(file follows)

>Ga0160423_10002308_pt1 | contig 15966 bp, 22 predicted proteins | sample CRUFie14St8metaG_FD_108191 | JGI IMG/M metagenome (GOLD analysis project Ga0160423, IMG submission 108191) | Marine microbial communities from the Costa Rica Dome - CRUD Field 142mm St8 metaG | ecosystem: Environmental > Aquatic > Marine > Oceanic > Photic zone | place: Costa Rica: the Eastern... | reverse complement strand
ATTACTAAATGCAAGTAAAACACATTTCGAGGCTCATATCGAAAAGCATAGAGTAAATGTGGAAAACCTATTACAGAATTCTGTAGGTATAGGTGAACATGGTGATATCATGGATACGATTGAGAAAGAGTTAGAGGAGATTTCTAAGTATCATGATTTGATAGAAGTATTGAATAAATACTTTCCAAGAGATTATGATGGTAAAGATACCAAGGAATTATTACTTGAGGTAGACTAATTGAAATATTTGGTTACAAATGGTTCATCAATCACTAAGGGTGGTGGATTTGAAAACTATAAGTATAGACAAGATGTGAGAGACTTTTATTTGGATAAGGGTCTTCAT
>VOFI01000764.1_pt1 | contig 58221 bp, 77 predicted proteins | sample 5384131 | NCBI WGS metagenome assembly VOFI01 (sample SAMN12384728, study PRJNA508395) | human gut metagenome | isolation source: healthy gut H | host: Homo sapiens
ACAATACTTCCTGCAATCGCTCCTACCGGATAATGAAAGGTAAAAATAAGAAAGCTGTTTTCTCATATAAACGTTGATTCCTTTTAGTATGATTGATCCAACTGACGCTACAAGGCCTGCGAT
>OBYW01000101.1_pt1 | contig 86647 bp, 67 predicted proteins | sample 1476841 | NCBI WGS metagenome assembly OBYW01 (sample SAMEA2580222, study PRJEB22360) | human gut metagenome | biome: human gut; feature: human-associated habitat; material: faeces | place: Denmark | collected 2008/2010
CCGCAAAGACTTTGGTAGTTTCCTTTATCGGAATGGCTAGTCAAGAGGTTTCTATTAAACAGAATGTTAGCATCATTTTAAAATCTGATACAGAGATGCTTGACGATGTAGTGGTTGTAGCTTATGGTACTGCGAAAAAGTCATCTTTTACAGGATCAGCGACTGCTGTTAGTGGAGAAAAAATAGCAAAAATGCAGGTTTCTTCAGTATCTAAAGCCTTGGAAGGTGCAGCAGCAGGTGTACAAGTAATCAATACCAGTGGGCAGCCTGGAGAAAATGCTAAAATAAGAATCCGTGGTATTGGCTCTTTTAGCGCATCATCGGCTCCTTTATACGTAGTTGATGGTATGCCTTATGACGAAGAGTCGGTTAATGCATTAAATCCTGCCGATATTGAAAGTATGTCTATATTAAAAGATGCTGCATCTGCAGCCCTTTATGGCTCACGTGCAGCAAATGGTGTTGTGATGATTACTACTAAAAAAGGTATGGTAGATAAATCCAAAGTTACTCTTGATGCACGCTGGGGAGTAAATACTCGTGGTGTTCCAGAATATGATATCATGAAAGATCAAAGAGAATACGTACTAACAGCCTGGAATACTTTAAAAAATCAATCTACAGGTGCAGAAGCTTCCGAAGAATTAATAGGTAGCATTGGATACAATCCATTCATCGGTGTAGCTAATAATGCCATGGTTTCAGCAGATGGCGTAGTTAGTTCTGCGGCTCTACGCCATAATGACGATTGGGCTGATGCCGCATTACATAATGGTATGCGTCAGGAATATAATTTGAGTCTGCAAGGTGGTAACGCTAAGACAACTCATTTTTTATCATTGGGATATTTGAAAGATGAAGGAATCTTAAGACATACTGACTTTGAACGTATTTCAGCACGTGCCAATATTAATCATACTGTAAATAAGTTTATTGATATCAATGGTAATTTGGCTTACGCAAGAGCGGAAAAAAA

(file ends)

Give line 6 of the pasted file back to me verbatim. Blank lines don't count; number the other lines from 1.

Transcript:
CCGCAAAGACTTTGGTAGTTTCCTTTATCGGAATGGCTAGTCAAGAGGTTTCTATTAAACAGAATGTTAGCATCATTTTAAAATCTGATACAGAGATGCTTGACGATGTAGTGGTTGTAGCTTATGGTACTGCGAAAAAGTCATCTTTTACAGGATCAGCGACTGCTGTTAGTGGAGAAAAAATAGCAAAAATGCAGGTTTCTTCAGTATCTAAAGCCTTGGAAGGTGCAGCAGCAGGTGTACAAGTAATCAATACCAGTGGGCAGCCTGGAGAAAATGCTAAAATAAGAATCCGTGGTATTGGCTCTTTTAGCGCATCATCGGCTCCTTTATACGTAGTTGATGGTATGCCTTATGACGAAGAGTCGGTTAATGCATTAAATCCTGCCGATATTGAAAGTATGTCTATATTAAAAGATGCTGCATCTGCAGCCCTTTATGGCTCACGTGCAGCAAATGGTGTTGTGATGATTACTACTAAAAAAGGTATGGTAGATAAATCCAAAGTTACTCTTGATGCACGCTGGGGAGTAAATACTCGTGGTGTTCCAGAATATGATATCATGAAAGATCAAAGAGAATACGTACTAACAGCCTGGAATACTTTAAAAAATCAATCTACAGGTGCAGAAGCTTCCGAAGAATTAATAGGTAGCATTGGATACAATCCATTCATCGGTGTAGCTAATAATGCCATGGTTTCAGCAGATGGCGTAGTTAGTTCTGCGGCTCTACGCCATAATGACGATTGGGCTGATGCCGCATTACATAATGGTATGCGTCAGGAATATAATTTGAGTCTGCAAGGTGGTAACGCTAAGACAACTCATTTTTTATCATTGGGATATTTGAAAGATGAAGGAATCTTAAGACATACTGACTTTGAACGTATTTCAGCACGTGCCAATATTAATCATACTGTAAATAAGTTTATTGATATCAATGGTAATTTGGCTTACGCAAGAGCGGAAAAAAA